In terms of the performance challenges for next-generation networks, a standard networking stack uses services provided by the operating system and is subject to significant overheads associated with functions such as preemptions, threads, timers and locking. These processing overheads are imposed on each packet passing through the system, resulting in a major performance penalty for overall throughput. Furthermore, although some improvements can be made to an operating system stack to support multicore architectures, performance fails to scale linearly over multiple cores for complex packet processing such as required by 4G and a processor with, for example, eight cores may not process packets significantly faster than one with two cores for GTPu-to-GRE encapsulations. All in all, a standard operating system stack does a poor job of exploiting the potential packet processing performance of a multicore processor.

A superior solution is provided by specialized packet processing software such as 6WINDGate, optimized for multicore architectures. The networking stack is split into two layers. The lower layer, typically called the fast path, processes the majority of incoming packets outside the operating system environment and without incurring any of the operating system overheads that degrade overall performance. Only those rare packets that require complex processing are forwarded to the operating system networking stack, which performs the necessary management, signaling and control functions.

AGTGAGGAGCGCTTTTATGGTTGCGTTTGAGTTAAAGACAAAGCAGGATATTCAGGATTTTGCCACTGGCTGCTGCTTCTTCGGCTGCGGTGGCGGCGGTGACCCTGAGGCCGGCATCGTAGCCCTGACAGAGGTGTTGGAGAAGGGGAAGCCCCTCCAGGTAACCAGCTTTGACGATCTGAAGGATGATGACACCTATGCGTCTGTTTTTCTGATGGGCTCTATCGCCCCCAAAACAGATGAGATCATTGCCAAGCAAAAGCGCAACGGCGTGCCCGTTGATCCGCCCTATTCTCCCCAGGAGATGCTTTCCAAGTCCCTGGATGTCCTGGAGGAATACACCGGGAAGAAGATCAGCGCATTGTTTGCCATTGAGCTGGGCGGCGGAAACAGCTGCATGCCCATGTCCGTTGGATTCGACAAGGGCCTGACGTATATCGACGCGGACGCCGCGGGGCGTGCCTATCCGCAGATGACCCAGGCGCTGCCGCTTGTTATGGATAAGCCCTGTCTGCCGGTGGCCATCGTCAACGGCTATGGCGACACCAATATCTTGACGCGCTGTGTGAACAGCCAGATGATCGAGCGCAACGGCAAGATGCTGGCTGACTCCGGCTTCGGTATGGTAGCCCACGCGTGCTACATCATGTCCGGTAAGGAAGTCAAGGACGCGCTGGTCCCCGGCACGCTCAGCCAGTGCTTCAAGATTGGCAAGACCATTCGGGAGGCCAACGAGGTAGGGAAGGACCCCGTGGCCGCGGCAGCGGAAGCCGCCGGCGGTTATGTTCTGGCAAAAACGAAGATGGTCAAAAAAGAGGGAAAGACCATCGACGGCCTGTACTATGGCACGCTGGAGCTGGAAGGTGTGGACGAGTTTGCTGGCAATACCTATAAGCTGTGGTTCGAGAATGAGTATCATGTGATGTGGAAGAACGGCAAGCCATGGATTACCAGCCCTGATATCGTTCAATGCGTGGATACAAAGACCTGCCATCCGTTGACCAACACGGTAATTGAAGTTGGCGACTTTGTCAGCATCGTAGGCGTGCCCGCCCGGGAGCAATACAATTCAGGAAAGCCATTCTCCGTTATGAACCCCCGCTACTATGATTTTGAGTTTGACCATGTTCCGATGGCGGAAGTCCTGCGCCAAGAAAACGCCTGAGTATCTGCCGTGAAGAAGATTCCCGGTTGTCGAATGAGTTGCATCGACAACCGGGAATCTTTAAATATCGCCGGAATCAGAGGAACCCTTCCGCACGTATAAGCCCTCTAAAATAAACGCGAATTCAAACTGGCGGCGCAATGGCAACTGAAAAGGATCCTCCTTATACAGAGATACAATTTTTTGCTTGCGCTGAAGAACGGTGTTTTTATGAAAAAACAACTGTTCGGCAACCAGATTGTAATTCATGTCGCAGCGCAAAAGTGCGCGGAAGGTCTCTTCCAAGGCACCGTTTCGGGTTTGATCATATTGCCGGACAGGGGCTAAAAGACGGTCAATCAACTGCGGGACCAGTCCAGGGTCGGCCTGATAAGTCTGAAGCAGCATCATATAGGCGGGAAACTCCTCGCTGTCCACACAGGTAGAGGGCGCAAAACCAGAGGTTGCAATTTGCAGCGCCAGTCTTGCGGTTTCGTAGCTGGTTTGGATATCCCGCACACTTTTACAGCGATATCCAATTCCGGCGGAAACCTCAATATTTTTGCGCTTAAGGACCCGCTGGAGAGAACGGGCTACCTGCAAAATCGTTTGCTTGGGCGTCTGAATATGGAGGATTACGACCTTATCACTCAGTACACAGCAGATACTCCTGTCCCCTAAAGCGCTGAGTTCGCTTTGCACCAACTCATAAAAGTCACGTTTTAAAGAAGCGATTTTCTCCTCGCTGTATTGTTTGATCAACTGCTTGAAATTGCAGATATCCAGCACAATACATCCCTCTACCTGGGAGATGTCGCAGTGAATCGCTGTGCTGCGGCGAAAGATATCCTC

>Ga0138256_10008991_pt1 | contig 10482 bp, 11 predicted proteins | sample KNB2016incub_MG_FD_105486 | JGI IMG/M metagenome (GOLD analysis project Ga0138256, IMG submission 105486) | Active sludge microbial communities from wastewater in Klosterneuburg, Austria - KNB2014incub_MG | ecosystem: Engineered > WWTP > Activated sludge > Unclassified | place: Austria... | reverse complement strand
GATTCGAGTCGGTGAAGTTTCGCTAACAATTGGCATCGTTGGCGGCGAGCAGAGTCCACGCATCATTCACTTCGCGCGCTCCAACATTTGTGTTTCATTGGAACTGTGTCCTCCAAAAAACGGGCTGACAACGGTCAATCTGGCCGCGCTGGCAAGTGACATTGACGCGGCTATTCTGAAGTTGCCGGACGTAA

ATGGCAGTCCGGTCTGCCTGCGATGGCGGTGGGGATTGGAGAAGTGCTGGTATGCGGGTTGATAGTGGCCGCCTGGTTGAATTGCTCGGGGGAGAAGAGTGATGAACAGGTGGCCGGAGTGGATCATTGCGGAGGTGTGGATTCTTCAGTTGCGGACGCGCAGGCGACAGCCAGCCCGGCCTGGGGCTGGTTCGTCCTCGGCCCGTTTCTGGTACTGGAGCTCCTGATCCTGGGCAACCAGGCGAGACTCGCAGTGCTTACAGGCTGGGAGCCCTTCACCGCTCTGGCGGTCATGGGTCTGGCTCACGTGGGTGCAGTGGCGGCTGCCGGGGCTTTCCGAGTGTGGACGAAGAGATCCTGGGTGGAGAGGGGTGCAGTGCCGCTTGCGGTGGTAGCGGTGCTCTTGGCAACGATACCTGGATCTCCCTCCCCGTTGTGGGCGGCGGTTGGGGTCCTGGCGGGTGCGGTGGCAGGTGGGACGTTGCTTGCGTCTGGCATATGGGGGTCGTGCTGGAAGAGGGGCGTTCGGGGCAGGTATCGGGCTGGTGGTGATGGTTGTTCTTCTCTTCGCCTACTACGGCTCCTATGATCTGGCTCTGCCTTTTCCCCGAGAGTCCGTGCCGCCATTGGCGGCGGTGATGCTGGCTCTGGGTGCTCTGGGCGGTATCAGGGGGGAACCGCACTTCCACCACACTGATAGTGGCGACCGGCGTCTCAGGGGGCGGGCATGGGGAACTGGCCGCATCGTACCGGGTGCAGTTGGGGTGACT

packets

 


A multicore processor is well-suited to implementing this kind of software architecture. Most of the cores can be dedicated to running the fast path, in order to maximize the overall throughput of the system, while only one core is required to run the operating system, the operating system networking stack and the application’s control plane.

Until recently, the only restriction when configuring the platform was that, since the cores running the fast path were running outside the operating system, they had to be dedicated exclusively to the fast path and not shared with other software. With the recent evolution towards a hybrid fast path model, the system can now be reconfigured dynamically as traffic patterns change in order to share the CPU resources allocated to the control plane and the fast path. 

In a typical 4G application such as a packet gateway or switching gateway, when the standard operating system networking stacks are replaced by optimized packet processing software based on the fast path concept, the networking performance of the processor subsystems will typically increase by seven to ten times. This allows the TEM to meet system throughput goals that may have been unachievable on a single multicore processor when using a standard operating system stack.

throughput

With a comprehensive set of protocols available for the control plane, the networking stack and the fast path, 6WINDGate provides developers with a single-vendor solution for all the protocols required for a high-performance wireless infrastructure platform based on multicore technology. By removing the need for developers to integrate networking software components from multiple suppliers, 6WINDGate has been proven to accelerate the time-to-market for networking equipment by up to twelve months.

When installed on an Intel® Architecture-based platform such as the GE A10200, for example, 6WINDGate can be configured at run-time to make the optimum use of the number cores available.

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In the example shown above, the six-core Intel® Xeon® processor E5638 is used as follows: